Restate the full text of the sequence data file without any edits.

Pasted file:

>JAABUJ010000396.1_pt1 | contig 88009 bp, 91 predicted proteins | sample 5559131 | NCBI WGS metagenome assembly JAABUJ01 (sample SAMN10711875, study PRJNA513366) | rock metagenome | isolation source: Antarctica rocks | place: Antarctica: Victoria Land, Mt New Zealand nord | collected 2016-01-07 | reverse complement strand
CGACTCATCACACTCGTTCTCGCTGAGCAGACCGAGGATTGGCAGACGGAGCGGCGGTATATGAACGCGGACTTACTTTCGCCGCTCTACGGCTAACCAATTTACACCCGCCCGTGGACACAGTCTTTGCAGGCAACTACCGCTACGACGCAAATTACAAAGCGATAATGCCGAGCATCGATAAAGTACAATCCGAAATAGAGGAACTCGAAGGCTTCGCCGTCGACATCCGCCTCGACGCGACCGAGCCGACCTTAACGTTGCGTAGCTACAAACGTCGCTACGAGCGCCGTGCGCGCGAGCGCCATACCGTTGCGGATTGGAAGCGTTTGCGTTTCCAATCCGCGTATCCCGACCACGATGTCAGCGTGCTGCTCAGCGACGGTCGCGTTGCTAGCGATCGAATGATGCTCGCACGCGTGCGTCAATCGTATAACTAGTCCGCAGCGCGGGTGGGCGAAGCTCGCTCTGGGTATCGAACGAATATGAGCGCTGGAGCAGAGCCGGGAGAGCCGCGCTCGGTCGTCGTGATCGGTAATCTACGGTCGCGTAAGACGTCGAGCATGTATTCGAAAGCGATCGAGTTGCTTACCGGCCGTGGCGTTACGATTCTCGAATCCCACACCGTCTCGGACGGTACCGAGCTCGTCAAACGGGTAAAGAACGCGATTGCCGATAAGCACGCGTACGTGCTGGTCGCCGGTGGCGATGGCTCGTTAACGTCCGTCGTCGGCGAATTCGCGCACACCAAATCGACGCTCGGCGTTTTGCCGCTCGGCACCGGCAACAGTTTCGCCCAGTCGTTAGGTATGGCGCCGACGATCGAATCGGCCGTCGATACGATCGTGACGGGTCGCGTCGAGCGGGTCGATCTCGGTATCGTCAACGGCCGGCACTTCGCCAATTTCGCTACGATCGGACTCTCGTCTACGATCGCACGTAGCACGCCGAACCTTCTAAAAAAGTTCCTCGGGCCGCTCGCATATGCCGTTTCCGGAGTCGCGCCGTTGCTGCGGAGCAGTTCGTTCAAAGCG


>JAABUJ010000396.1_pt1 | contig 88009 bp, 91 predicted proteins | sample 5559131 | NCBI WGS metagenome assembly JAABUJ01 (sample SAMN10711875, study PRJNA513366) | rock metagenome | isolation source: Antarctica rocks | place: Antarctica: Victoria Land, Mt New Zealand nord | collected 2016-01-07 | reverse complement strand
CGACTCATCACACTCGTTCTCGCTGAGCAGACCGAGGATTGGCAGACGGAGCGGCGGTATATGAACGCGGACTTACTTTCGCCGCTCTACGGCTAACCAATTTACACCCGCCCGTGGACACAGTCTTTGCAGGCAACTACCGCTACGACGCAAATTACAAAGCGATAATGCCGAGCATCGATAAAGTACAATCCGAAATAGAGGAACTCGAAGGCTTCGCCGTCGACATCCGCCTCGACGCGACCGAGCCGACCTTAACGTTGCGTAGCTACAAACGTCGCTACGAGCGCCGTGCGCGCGAGCGCCATACCGTTGCGGATTGGAAGCGTTTGCGTTTCCAATCCGCGTATCCCGACCACGATGTCAGCGTGCTGCTCAGCGACGGTCGCGTTGCTAGCGATCGAATGATGCTCGCACGCGTGCGTCAATCGTATAACTAGTCCGCAGCGCGGGTGGGCGAAGCTCGCTCTGGGTATCGAACGAATATGAGCGCTGGAGCAGAGCCGGGAGAGCCGCGCTCGGTCGTCGTGATCGGTAATCTACGGTCGCGTAAGACGTCGAGCATGTATTCGAAAGCGATCGAGTTGCTTACCGGCCGTGGCGTTACGATTCTCGAATCCCACACCGTCTCGGACGGTACCGAGCTCGTCAAACGGGTAAAGAACGCGATTGCCGATAAGCACGCGTACGTGCTGGTCGCCGGTGGCGATGGCTCGTTAACGTCCGTCGTCGGCGAATTCGCGCACACCAAATCGACGCTCGGCGTTTTGCCGCTCGGCACCGGCAACAGTTTCGCCCAGTCGTTAGGTATGGCGCCGACGATCGAATCGGCCGTCGATACGATCGTGACGGGTCGCGTCGAGCGGGTCGATCTCGGTATCGTCAACGGCCGGCACTTCGCCAATTTCGCTACGATCGGACTCTCGTCTACGATCGCACGTAGCACGCCGAACCTTCTAAAAAAGTTCCTCGGGCCGCTCGCATATGCCGTTTCCGGAGTCGCGCCGTTGCTGCGGAGCAGTTCGTTCAAAGCG